"There was also enacted by the General Assembly of the State of Kentucky an act providing for the incorporation of the plaintiff Louisville Bridge Commission (hereinafter referred to as the Commission) for the purpose of the construction, operation, and repair of such bridge. Pursuant to such law, the Commission came into existence, and did construct the bridge in question connecting the cities of Louisville, Ky., and Jeffersonville, Ind. The title to all the real estate upon which the bridge, office building, tollhouses, etc., are located was taken in the name of the city of Louisville and now stands in the name of such city. The bridge was constructed by the Commission, and bonds were issued by the city of Louisville for the payment of the construction thereof. The bridge, pursuant to the act of Congress, was to be, and is, a tollbridge. Every person using such bridge is required to pay toll for the privilege thereof, including the city of Jeffersonville, Ind., and the United States government. The police officers of Jeffersonville, however, are exempt therefrom when in the pursuit of persons who have committed crimes and are fleeing from arrest. A schedule of tolls for the use of such bridge was prepared by the plaintiffs, placed in effect, and is still effective. The construction of the bridge was not for the purpose of profit, but the schedule of tolls provides sufficient income for the payment of the cost of maintenance, operation, and repair thereof, and also provides a sinking fund sufficient to pay the bonds and interest thereon as they mature. The plaintiff Commission will continue the operation of the bridge until the bonded indebtedness thereon has been fully paid, at which time such Commission will cease to function and will pass out of existence. The city of Louisville will then assume the duty of operating such bridge, and tolls may be collected, unless provision is otherwise made, for the cost of maintenance, operation, and repair thereof. The bridge is open to the use of the public, provided the users thereof pay the required toll. Thousands of persons throughout the United States and foreign countries pass over this bridge. * * *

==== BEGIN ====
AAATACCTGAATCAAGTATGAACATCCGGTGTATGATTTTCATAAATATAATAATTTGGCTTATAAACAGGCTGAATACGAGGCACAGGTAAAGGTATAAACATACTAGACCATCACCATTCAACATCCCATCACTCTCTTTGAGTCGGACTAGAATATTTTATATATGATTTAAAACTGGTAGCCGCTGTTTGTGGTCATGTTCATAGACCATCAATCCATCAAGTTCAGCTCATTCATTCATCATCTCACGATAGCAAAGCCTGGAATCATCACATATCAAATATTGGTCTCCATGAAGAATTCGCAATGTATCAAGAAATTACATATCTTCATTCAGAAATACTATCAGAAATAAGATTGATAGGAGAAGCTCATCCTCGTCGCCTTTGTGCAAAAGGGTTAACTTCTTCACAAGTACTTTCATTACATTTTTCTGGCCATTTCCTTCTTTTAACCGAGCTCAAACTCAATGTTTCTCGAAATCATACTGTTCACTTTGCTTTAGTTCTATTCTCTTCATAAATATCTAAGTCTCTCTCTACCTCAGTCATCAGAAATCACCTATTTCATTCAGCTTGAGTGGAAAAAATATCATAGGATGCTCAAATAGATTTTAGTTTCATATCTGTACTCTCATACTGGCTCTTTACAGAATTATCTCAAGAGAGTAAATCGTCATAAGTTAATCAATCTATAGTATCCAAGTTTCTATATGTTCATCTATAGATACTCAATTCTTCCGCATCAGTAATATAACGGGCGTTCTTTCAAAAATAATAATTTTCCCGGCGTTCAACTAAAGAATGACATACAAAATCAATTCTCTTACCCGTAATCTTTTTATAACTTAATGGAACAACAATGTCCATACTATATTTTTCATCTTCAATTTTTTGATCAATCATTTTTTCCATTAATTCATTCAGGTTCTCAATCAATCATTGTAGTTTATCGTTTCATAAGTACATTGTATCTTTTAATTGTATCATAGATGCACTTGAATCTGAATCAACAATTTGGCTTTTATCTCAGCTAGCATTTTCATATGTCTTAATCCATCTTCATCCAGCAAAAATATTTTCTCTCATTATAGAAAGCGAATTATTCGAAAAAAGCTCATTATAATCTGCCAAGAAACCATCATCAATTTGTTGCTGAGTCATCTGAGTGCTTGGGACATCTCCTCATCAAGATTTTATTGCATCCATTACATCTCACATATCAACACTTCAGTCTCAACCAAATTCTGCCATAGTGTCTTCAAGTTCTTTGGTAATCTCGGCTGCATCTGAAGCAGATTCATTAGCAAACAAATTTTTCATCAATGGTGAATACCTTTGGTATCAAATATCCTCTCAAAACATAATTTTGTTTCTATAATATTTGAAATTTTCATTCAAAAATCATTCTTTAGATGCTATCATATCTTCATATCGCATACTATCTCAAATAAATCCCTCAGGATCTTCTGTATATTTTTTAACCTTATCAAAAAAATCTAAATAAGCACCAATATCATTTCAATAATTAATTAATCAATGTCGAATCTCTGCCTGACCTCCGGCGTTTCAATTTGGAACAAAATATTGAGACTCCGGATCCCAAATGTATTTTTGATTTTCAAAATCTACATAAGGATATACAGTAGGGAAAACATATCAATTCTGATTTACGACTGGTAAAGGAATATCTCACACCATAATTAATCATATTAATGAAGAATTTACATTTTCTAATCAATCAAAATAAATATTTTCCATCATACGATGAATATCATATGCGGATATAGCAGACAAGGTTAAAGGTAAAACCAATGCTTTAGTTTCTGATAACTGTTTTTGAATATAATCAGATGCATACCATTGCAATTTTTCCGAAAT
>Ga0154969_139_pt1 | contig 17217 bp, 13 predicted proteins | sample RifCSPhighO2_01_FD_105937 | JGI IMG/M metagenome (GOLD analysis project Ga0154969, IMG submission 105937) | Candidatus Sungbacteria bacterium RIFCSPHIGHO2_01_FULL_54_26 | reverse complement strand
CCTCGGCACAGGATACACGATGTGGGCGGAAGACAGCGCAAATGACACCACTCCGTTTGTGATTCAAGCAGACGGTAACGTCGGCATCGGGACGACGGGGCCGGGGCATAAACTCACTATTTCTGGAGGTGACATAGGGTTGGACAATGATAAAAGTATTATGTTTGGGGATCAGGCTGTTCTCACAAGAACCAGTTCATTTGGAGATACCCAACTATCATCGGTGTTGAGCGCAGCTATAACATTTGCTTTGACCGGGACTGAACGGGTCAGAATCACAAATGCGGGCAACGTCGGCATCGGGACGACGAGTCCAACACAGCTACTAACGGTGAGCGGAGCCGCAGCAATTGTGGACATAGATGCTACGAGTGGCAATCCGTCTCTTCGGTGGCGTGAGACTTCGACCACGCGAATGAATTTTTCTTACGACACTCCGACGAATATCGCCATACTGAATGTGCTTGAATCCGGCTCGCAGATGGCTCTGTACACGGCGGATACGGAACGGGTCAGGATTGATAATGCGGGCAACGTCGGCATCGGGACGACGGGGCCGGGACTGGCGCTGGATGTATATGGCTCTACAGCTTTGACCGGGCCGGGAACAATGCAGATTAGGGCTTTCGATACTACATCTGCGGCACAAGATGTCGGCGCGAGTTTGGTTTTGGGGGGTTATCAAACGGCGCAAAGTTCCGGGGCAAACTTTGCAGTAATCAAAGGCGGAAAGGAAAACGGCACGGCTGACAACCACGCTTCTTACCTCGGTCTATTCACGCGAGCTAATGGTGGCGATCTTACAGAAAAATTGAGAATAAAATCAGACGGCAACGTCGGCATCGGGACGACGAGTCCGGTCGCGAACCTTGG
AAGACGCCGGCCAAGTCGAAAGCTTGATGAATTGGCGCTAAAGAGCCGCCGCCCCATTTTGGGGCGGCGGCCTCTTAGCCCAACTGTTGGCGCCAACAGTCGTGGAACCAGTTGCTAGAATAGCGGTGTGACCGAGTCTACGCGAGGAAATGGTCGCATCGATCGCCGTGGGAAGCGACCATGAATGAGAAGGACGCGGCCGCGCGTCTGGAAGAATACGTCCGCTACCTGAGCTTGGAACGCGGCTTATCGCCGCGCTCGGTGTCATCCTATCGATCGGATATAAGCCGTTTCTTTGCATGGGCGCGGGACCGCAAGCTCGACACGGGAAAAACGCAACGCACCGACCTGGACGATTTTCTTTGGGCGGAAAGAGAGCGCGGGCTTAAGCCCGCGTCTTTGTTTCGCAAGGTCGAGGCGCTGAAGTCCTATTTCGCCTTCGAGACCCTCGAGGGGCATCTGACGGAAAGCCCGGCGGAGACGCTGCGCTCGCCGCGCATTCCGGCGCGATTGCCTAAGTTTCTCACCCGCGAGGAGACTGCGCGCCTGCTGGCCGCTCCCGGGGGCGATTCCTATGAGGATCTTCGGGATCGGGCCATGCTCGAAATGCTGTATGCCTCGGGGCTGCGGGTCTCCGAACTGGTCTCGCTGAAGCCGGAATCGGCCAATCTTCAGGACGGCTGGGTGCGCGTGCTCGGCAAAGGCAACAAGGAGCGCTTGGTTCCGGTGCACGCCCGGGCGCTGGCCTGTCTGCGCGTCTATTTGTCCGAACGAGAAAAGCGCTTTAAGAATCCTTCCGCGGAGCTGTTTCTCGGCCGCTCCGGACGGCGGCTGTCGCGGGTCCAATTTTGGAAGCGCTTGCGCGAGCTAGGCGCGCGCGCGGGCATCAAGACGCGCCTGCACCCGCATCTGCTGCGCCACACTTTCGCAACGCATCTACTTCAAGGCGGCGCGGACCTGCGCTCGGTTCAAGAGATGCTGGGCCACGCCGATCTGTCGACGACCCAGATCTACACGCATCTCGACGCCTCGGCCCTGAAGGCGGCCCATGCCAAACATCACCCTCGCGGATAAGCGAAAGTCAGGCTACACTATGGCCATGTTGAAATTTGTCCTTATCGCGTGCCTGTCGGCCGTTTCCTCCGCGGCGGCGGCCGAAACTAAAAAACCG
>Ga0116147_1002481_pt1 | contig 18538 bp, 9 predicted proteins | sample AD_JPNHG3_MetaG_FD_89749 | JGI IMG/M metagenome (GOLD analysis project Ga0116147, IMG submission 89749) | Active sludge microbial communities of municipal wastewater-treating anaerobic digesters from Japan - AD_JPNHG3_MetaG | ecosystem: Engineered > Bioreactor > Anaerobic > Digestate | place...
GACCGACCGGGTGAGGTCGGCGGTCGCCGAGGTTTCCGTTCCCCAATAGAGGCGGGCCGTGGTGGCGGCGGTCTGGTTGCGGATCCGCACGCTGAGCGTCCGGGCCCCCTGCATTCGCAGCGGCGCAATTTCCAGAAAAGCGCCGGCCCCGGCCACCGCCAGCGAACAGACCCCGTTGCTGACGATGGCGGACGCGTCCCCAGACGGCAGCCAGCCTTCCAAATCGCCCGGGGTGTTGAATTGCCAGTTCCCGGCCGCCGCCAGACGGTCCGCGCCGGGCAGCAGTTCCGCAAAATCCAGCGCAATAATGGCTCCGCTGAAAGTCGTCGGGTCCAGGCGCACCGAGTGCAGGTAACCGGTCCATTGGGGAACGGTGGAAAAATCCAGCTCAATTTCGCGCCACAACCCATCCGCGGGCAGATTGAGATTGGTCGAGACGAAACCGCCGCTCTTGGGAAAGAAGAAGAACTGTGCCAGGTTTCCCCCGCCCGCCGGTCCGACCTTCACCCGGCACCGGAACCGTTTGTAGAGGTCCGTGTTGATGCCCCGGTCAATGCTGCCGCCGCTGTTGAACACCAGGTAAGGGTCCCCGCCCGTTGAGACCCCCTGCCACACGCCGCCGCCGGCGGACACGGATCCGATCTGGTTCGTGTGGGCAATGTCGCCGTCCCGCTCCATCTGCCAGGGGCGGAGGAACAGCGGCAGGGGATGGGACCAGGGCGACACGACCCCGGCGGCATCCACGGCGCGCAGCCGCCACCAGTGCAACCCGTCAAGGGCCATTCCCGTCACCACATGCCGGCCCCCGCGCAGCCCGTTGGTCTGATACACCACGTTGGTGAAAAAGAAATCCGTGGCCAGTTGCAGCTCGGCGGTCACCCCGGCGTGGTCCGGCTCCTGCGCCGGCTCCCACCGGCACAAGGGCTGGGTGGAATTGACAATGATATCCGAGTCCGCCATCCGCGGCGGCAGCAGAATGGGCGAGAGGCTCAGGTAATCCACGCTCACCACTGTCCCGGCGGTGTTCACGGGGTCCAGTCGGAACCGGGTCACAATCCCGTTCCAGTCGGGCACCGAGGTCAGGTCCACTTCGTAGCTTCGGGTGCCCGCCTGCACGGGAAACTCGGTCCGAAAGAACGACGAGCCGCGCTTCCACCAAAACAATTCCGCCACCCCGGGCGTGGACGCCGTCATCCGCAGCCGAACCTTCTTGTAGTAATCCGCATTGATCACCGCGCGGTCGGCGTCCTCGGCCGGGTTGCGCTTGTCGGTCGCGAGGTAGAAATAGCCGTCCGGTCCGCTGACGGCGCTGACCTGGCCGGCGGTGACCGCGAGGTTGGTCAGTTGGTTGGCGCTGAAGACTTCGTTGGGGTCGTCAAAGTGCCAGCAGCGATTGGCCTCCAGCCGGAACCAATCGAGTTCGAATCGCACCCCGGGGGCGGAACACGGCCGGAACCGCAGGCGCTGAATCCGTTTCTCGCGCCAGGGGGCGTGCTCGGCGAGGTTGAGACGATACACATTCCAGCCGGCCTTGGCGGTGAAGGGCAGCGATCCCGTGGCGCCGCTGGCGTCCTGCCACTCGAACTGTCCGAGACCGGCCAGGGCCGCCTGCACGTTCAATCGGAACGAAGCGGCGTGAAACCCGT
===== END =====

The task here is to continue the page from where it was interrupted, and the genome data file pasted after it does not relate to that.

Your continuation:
"Prior to the commencement of this suit, a taxpayer of Clark county, Ind. (in which county the bridge in question is located), filed two suits in the Clark circuit court against the auditor of such county, in which suits the plaintiff sought to mandate the auditor to place upon the tax duplicates of such county the property in question. The auditor was represented in such suits by the county attorney, and also by Mr. Wilmer T. Fox, one of counsel for plaintiffs in this action, and who, in the litigation in the Clark circuit court, while attorney of record for the auditor, was employed and compensated by the Louisville Bridge Commission, one of the plaintiffs in this suit. The Clark circuit court, after a full hearing, held that the property was not exempt from taxation, under the Act of 1929, supra Acts Ind. 1929, c. 94, and entered a decree mandating the auditor to have the same entered upon the tax duplicates of the county. No appeal was taken from this decree, and in compliance therewith, the auditor did place the property upon the tax duplicates and certify the same to Charles V. Babb, county treasurer."